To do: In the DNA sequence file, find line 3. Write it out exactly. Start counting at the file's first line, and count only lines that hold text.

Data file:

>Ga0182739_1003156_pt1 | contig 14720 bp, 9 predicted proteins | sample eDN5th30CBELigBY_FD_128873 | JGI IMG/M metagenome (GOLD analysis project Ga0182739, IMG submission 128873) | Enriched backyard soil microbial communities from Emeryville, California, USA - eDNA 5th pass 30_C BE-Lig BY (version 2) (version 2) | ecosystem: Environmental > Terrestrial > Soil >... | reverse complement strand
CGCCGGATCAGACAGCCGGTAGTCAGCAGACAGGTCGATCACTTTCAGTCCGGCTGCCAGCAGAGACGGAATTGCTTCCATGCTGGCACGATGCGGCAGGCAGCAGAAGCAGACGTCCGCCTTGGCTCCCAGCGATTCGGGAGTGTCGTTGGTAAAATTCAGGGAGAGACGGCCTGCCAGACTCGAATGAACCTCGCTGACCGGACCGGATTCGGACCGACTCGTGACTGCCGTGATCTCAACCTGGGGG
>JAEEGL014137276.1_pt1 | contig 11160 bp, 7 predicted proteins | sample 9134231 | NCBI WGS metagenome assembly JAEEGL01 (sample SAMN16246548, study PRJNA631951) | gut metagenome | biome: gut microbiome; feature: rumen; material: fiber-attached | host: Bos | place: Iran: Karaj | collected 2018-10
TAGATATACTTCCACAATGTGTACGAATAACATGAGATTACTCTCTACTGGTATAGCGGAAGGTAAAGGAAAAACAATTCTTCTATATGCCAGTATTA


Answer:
>JAEEGL014137276.1_pt1 | contig 11160 bp, 7 predicted proteins | sample 9134231 | NCBI WGS metagenome assembly JAEEGL01 (sample SAMN16246548, study PRJNA631951) | gut metagenome | biome: gut microbiome; feature: rumen; material: fiber-attached | host: Bos | place: Iran: Karaj | collected 2018-10